Defense Advanced Research Projects AgencyTagged Content List

Precision Targeting

Related to technologies that improve accuracy of weapons while reducing collateral damage

Showing 19 results for Targeting RSS
04/27/2015
DARPA’s Extreme Accuracy Tasked Ordnance (EXACTO) program, which developed a self-steering bullet to increase hit rates for difficult, long-distance shots, completed in February its most successful round of live-fire tests to date. An experienced shooter using the technology demonstration system repeatedly hit moving and evading targets. Additionally, a novice shooter using the system for the first time hit a moving target.
05/21/2015
DARPA’s High-Energy Liquid Laser Area Defense System (HELLADS) has demonstrated sufficient laser power and beam quality to advance to a series of field tests. The achievement of government acceptance for field trials marks the end of the program’s laboratory development phase and the beginning of a new and challenging set of tests against rockets, mortars, vehicles and surrogate surface-to-air missiles at White Sands Missile Range, New Mexico.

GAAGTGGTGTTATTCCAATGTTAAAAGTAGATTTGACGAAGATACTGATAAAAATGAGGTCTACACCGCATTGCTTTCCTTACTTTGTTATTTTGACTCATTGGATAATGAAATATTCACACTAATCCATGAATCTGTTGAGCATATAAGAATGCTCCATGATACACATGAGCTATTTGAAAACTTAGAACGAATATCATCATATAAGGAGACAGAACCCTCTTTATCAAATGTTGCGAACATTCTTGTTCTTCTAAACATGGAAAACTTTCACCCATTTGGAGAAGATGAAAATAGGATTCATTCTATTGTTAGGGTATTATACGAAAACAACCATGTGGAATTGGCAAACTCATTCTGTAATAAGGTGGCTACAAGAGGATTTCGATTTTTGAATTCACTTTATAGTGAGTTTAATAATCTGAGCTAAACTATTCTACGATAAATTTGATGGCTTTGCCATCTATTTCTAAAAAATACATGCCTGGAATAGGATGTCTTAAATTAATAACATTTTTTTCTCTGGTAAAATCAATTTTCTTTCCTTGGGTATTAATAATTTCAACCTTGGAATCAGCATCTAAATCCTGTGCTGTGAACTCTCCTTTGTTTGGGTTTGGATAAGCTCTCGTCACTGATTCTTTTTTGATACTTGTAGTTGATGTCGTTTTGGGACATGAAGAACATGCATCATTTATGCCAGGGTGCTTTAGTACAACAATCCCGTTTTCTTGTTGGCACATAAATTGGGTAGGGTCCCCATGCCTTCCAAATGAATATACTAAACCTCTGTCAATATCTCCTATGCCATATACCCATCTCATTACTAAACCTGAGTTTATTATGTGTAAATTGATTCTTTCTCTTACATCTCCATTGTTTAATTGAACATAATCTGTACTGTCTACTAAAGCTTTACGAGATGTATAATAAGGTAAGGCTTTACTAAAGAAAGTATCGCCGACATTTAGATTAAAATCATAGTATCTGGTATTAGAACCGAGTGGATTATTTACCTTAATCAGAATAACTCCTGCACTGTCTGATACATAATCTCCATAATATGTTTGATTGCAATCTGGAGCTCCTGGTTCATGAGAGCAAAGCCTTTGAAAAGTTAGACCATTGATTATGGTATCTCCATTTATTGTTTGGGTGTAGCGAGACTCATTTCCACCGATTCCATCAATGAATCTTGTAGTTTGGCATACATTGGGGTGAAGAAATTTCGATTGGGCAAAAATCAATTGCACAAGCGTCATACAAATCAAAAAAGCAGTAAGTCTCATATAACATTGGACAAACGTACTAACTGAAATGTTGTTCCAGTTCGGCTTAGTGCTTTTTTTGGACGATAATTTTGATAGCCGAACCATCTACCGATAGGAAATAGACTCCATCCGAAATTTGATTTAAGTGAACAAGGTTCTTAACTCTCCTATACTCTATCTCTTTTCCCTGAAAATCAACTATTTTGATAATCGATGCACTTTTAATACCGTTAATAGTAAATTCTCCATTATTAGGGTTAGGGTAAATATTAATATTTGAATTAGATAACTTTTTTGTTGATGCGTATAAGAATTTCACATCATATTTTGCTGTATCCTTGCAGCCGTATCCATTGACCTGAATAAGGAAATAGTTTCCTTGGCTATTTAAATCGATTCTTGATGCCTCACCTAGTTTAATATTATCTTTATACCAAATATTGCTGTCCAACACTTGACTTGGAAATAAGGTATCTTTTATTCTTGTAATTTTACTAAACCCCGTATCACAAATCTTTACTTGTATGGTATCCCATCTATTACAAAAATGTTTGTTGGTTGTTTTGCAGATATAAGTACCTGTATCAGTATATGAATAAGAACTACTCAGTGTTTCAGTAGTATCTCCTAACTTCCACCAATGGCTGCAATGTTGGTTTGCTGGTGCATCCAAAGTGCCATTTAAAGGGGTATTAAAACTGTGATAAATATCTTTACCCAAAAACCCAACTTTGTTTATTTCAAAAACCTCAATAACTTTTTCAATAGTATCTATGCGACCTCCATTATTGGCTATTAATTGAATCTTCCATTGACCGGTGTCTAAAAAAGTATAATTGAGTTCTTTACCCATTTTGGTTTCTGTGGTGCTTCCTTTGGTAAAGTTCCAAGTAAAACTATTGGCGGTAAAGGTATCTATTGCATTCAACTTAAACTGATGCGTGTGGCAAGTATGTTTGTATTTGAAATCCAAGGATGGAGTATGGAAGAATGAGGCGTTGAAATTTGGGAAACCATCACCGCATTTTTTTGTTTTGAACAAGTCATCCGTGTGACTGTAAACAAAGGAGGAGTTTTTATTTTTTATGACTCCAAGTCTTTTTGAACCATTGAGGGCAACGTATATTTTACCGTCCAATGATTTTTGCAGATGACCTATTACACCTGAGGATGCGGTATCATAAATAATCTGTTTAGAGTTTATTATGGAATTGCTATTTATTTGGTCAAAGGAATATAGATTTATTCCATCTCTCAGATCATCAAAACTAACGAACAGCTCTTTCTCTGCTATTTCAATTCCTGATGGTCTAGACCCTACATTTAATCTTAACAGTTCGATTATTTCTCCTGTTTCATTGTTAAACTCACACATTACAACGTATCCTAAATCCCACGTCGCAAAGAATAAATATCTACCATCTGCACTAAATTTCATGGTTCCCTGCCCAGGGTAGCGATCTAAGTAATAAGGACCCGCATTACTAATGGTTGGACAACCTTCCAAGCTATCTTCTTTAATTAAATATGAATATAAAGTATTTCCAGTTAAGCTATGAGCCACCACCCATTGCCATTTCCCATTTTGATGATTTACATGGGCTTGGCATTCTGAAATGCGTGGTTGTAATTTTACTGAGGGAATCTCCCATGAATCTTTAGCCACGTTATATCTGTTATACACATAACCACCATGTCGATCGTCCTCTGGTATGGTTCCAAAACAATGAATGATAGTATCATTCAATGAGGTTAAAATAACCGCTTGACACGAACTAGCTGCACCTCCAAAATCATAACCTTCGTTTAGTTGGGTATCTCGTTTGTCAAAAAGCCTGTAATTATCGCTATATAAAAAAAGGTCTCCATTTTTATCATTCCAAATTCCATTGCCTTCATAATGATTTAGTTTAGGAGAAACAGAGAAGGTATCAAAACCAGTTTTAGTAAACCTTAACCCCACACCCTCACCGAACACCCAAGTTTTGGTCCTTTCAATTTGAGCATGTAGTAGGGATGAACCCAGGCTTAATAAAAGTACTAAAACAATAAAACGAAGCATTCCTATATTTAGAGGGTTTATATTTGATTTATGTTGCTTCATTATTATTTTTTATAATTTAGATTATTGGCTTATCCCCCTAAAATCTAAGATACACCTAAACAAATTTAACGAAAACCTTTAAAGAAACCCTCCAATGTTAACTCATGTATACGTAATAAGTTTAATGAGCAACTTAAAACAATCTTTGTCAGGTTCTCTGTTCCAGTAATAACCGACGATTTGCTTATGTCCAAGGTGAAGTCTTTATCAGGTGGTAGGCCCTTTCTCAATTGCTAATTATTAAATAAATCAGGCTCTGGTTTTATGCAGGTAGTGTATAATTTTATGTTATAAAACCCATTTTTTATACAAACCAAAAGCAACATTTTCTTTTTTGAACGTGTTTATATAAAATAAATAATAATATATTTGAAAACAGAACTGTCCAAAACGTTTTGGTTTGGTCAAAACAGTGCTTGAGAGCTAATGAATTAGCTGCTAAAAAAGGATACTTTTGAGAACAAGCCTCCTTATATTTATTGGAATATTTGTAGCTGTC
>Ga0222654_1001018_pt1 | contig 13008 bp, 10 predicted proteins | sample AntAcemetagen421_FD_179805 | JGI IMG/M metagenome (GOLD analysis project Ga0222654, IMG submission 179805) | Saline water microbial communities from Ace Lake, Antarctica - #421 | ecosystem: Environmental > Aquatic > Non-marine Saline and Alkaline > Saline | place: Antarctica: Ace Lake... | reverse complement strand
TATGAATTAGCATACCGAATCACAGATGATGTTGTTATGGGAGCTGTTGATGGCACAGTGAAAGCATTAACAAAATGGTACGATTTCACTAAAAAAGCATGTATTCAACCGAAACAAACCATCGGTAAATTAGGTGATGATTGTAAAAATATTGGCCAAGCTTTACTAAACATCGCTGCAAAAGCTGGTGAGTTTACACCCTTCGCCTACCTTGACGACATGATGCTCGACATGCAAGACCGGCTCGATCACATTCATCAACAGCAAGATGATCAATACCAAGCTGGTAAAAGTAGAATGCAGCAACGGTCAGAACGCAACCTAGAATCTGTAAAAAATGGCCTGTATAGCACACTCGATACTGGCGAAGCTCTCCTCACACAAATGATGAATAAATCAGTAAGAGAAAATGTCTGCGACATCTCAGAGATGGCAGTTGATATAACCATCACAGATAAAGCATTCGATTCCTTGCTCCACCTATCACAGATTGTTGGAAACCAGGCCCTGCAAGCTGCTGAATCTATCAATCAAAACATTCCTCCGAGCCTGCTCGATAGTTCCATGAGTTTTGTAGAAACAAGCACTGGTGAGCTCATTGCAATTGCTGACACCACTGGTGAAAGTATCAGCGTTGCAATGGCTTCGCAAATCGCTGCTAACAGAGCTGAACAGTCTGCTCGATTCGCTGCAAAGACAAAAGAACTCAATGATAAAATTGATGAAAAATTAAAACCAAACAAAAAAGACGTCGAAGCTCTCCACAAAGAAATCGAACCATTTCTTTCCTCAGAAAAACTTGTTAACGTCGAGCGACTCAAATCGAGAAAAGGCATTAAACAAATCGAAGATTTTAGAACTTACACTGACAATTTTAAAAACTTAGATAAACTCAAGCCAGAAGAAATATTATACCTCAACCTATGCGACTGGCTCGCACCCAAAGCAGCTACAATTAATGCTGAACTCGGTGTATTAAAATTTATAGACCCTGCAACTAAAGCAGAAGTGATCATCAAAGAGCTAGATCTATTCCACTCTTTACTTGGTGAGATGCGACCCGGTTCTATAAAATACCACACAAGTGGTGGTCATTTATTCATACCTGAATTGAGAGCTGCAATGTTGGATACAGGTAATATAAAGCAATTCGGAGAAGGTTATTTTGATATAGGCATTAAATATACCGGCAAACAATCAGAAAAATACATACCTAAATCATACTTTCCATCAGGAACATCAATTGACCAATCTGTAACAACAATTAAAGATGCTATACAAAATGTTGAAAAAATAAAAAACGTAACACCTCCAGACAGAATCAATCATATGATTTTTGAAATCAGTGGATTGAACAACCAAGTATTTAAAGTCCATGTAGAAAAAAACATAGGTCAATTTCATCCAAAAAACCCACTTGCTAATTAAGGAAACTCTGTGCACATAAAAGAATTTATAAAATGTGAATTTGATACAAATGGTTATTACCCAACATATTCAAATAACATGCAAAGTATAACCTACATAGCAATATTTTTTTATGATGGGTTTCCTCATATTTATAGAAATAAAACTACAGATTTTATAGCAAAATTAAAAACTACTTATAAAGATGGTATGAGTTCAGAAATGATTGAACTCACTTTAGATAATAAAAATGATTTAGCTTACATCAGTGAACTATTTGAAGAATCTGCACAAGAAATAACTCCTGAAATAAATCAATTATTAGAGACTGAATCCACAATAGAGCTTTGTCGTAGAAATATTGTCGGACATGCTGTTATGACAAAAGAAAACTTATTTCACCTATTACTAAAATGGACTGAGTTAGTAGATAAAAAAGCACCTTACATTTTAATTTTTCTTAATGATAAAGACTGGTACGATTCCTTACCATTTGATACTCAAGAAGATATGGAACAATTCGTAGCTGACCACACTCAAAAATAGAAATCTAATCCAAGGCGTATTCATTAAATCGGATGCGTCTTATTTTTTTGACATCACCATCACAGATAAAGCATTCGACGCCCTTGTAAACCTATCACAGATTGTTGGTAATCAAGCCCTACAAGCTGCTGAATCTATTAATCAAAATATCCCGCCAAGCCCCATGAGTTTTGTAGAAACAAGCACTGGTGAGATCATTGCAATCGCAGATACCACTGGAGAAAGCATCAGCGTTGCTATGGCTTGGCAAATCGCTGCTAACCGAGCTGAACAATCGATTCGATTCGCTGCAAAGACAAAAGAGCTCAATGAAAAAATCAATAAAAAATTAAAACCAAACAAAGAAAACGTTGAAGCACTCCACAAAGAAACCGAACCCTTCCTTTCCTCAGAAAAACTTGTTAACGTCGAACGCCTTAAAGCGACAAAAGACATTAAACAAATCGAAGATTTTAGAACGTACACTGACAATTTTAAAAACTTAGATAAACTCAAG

08/28/2015
For decades, U.S. military air operations have relied on increasingly capable multi-function manned aircraft to execute critical combat and non-combat missions. Adversaries’ abilities to detect and engage those aircraft from longer ranges have improved over time as well, however, driving up the costs for vehicle design, operation, and replacement.
09/17/2015
DARPA recently demonstrated its Persistent Close Air Support (PCAS) prototype system on an A-10 Thunderbolt II attack aircraft, marking the system’s debut on a U.S. Air Force platform. The tests, which involved 50 successful sorties near Nellis Air Force Base in Nevada, showed that a warfighter serving as a joint terminal attack controller (JTAC) on the ground could, in seamless coordination with a pilot, successfully command an airstrike with as few as three clicks on a tablet.
03/31/2016
DARPA has awarded Phase 1 contracts for its Gremlins program, which seeks to develop innovative technologies and systems enabling aircraft to launch volleys of low-cost, reusable unmanned air systems (UASs) and safely and reliably retrieve them in mid-air. Such systems, or “gremlins,” would be deployed with a mixture of mission payloads capable of generating a variety of effects in a distributed and coordinated manner, providing U.S. forces with improved operational flexibility at a lower cost than is possible with conventional, monolithic platforms.